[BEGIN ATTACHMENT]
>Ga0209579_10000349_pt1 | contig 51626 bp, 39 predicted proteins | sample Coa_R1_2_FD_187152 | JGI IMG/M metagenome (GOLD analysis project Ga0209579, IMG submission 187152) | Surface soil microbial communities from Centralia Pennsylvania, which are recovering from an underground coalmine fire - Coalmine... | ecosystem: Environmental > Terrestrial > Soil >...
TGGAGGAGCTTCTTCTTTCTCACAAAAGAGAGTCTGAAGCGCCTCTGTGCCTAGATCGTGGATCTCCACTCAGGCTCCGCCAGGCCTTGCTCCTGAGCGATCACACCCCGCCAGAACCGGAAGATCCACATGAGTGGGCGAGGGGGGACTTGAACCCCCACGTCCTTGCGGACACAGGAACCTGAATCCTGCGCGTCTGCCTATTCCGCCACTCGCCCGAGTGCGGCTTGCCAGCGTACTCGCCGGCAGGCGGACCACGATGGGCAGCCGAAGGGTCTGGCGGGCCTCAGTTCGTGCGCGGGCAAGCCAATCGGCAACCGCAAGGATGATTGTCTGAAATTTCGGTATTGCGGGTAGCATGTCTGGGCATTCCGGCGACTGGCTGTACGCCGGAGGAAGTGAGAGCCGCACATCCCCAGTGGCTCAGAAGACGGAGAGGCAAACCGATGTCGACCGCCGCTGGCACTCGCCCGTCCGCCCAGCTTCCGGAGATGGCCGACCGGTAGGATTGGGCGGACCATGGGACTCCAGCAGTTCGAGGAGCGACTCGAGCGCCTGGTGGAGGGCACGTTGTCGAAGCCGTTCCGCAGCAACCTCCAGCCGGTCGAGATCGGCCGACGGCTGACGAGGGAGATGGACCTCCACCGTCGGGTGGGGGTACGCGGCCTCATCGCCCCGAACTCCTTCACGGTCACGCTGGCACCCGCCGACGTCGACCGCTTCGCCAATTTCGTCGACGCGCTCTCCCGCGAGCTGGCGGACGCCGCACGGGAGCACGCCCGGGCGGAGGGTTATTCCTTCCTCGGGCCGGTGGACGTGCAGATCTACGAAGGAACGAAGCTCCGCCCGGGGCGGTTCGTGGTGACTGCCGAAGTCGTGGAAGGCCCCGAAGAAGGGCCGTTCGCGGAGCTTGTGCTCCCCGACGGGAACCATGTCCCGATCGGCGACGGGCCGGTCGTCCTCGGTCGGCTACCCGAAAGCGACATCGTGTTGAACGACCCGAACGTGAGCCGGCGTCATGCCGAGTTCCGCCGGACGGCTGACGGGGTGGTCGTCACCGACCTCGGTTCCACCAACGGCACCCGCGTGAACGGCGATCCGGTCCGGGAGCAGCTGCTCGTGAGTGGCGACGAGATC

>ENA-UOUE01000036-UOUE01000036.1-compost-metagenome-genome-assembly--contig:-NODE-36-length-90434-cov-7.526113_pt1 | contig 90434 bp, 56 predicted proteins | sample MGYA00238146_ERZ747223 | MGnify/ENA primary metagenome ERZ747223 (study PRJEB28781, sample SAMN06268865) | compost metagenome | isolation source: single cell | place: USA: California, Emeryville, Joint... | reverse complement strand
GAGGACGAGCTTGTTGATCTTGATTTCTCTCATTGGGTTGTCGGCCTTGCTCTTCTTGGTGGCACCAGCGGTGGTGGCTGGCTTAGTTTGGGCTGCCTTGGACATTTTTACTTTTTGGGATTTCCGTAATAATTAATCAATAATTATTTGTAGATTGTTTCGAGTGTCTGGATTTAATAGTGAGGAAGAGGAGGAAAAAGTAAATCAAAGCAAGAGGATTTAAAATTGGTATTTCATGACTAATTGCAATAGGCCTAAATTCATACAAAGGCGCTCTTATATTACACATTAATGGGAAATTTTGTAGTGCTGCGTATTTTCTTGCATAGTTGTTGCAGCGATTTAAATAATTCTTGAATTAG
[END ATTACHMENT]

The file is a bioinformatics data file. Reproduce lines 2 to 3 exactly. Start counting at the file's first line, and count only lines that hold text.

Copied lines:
TGGAGGAGCTTCTTCTTTCTCACAAAAGAGAGTCTGAAGCGCCTCTGTGCCTAGATCGTGGATCTCCACTCAGGCTCCGCCAGGCCTTGCTCCTGAGCGATCACACCCCGCCAGAACCGGAAGATCCACATGAGTGGGCGAGGGGGGACTTGAACCCCCACGTCCTTGCGGACACAGGAACCTGAATCCTGCGCGTCTGCCTATTCCGCCACTCGCCCGAGTGCGGCTTGCCAGCGTACTCGCCGGCAGGCGGACCACGATGGGCAGCCGAAGGGTCTGGCGGGCCTCAGTTCGTGCGCGGGCAAGCCAATCGGCAACCGCAAGGATGATTGTCTGAAATTTCGGTATTGCGGGTAGCATGTCTGGGCATTCCGGCGACTGGCTGTACGCCGGAGGAAGTGAGAGCCGCACATCCCCAGTGGCTCAGAAGACGGAGAGGCAAACCGATGTCGACCGCCGCTGGCACTCGCCCGTCCGCCCAGCTTCCGGAGATGGCCGACCGGTAGGATTGGGCGGACCATGGGACTCCAGCAGTTCGAGGAGCGACTCGAGCGCCTGGTGGAGGGCACGTTGTCGAAGCCGTTCCGCAGCAACCTCCAGCCGGTCGAGATCGGCCGACGGCTGACGAGGGAGATGGACCTCCACCGTCGGGTGGGGGTACGCGGCCTCATCGCCCCGAACTCCTTCACGGTCACGCTGGCACCCGCCGACGTCGACCGCTTCGCCAATTTCGTCGACGCGCTCTCCCGCGAGCTGGCGGACGCCGCACGGGAGCACGCCCGGGCGGAGGGTTATTCCTTCCTCGGGCCGGTGGACGTGCAGATCTACGAAGGAACGAAGCTCCGCCCGGGGCGGTTCGTGGTGACTGCCGAAGTCGTGGAAGGCCCCGAAGAAGGGCCGTTCGCGGAGCTTGTGCTCCCCGACGGGAACCATGTCCCGATCGGCGACGGGCCGGTCGTCCTCGGTCGGCTACCCGAAAGCGACATCGTGTTGAACGACCCGAACGTGAGCCGGCGTCATGCCGAGTTCCGCCGGACGGCTGACGGGGTGGTCGTCACCGACCTCGGTTCCACCAACGGCACCCGCGTGAACGGCGATCCGGTCCGGGAGCAGCTGCTCGTGAGTGGCGACGAGATC

>ENA-UOUE01000036-UOUE01000036.1-compost-metagenome-genome-assembly--contig:-NODE-36-length-90434-cov-7.526113_pt1 | contig 90434 bp, 56 predicted proteins | sample MGYA00238146_ERZ747223 | MGnify/ENA primary metagenome ERZ747223 (study PRJEB28781, sample SAMN06268865) | compost metagenome | isolation source: single cell | place: USA: California, Emeryville, Joint... | reverse complement strand